Israeli Hospital Separates Dead Siamese Twin From Living Sibling

Dan Even
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Dan Even

The first operation in Israel to separate a rare type of Siamese, or conjoined, twins was carried out in Haifa's Rambam Medical Center. Although one twin was stillborn and the second is fighting for his life, the operation on Monday is still being considered a success.

Doctors used complex surgery to separate the extremely rare linkage of the infants, where one was not fully developed but had merged into the other's body.

The twin who was stillborn had only two legs, pelvis, digestive system, kidney and two hands, but no head or heart. The surviving twin had all his body parts, the hospital said.

The mother, a woman in her 20s, gave birth to conjoined twins at the end of last week in a Nazareth hospital. The twins' bodies had merged together in an extremely rare way. Only 150 such cases have been recorded in the past 126 years.

The twins were taken to Rambam for an operation to separate the live twin from his sibling. The hospital said "the surviving twin's life was in danger due to the rare deformity as well as a severe heart deformity. The doctors are fighting for his life."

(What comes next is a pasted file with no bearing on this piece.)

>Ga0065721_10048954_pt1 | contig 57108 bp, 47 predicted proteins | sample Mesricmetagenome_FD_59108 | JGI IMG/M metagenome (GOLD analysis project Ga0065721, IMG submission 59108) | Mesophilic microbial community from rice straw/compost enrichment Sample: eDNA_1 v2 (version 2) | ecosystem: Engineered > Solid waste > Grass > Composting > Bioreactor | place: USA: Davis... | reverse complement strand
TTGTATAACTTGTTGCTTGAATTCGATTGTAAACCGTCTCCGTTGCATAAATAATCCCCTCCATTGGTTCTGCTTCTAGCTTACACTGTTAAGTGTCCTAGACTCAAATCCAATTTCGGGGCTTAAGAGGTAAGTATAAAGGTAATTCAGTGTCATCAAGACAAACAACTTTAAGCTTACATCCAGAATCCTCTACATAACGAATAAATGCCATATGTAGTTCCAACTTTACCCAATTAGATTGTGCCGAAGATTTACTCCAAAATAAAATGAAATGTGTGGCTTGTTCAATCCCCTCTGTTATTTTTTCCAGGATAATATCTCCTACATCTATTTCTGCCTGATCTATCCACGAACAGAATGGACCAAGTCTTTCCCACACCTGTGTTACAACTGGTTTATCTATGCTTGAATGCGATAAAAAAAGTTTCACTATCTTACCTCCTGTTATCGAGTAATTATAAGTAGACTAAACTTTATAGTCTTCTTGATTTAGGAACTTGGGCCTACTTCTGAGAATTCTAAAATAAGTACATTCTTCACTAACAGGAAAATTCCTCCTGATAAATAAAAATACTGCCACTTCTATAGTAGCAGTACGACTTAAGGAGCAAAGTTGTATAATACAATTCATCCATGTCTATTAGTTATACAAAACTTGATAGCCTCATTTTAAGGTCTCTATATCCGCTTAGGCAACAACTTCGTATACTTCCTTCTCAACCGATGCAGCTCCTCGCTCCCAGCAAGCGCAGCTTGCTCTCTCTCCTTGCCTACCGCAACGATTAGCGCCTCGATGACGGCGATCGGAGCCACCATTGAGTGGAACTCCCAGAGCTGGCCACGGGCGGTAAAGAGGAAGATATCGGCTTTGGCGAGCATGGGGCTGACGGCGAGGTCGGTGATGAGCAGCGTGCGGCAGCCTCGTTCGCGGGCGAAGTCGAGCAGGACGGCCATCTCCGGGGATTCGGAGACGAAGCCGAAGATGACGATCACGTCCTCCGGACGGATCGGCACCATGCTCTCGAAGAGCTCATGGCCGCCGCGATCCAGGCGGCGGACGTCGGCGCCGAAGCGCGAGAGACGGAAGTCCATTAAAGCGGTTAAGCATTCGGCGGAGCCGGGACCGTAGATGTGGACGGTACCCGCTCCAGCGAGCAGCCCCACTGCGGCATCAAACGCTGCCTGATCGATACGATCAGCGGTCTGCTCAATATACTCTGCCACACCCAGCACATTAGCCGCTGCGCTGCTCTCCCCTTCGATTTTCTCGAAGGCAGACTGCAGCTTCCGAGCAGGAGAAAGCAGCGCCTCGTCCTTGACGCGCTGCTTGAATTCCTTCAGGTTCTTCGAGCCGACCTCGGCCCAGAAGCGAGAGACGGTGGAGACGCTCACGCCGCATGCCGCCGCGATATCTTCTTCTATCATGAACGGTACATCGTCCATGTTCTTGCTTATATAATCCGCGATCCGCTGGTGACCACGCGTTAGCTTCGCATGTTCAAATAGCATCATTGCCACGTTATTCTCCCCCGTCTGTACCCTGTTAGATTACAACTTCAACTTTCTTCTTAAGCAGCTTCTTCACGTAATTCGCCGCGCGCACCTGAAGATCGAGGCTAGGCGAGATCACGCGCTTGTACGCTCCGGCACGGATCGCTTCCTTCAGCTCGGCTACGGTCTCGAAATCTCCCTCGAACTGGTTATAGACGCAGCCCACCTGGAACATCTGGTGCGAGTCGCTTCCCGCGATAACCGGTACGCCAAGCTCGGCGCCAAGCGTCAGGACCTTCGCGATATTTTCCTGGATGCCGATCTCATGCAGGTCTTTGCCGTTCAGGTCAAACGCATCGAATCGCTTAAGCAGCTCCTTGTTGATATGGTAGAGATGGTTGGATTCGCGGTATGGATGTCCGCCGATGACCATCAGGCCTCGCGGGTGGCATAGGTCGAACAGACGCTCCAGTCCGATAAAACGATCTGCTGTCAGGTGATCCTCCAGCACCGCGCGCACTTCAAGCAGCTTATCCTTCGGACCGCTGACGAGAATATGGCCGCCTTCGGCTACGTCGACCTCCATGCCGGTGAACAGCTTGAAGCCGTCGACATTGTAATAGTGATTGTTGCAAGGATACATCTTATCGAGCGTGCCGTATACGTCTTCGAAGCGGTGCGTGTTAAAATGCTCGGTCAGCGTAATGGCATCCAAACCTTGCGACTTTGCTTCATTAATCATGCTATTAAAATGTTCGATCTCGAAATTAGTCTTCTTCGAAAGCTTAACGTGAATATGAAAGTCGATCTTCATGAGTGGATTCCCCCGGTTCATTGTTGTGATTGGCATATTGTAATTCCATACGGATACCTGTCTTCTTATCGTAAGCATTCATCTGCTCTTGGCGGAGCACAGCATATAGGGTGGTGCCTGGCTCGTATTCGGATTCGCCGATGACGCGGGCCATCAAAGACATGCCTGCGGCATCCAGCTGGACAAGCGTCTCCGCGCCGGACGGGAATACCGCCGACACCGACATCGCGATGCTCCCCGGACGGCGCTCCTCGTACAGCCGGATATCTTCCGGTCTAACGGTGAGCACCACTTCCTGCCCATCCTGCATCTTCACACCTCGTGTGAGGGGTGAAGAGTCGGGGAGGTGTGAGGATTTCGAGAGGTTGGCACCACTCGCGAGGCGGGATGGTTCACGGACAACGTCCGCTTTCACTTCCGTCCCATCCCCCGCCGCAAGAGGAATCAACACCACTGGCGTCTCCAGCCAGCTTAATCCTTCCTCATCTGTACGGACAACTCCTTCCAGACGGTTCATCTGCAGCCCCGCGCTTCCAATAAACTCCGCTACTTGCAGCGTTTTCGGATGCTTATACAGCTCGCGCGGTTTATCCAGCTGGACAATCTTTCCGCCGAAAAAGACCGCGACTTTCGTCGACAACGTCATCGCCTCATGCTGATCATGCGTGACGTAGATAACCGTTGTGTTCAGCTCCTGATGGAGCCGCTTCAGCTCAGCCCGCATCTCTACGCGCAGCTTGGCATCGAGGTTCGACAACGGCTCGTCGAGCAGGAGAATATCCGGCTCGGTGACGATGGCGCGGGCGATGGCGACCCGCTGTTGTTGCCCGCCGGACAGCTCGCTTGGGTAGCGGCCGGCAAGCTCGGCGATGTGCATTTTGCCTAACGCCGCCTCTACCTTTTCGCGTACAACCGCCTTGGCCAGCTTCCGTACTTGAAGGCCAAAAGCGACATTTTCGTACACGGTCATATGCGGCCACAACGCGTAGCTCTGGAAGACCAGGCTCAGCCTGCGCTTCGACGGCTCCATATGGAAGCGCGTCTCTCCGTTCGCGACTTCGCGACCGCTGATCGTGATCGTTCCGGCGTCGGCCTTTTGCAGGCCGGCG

"When the fertilized egg separates and divides after fertilization at an early stage, two separate pregnancy sacs are formed, from which non-identical twins may develop. In a later separation identical twins develop in one pregnancy sac, while in a much later separation conjoined twins could develop, or one twin with only some of his body parts, like in the present case," said Prof. Ido Sholet, head of the High-Risk Pregnancy Unit at Rambam.

The four-hour surgery was performed after the twins had been given a CT test so doctors could understand their complex anatomical structure.

The separation was planned in a meeting of all the teams involved, including preemies' doctors, heart surgeons, urologists and pediatric surgeons.

"Operations of this kind are extremely complex, with high mortality rates. In many of the cases the infant has a heart deformity, as in this case, which threatens his life," said Dr. Ran Steinberg, head of pediatric surgery at Rambam.

Haifa's Rambam Health Care Campus.Credit: Tomer Noiberg
CT scan of the Siamese twins.Credit: Rambam spokesperson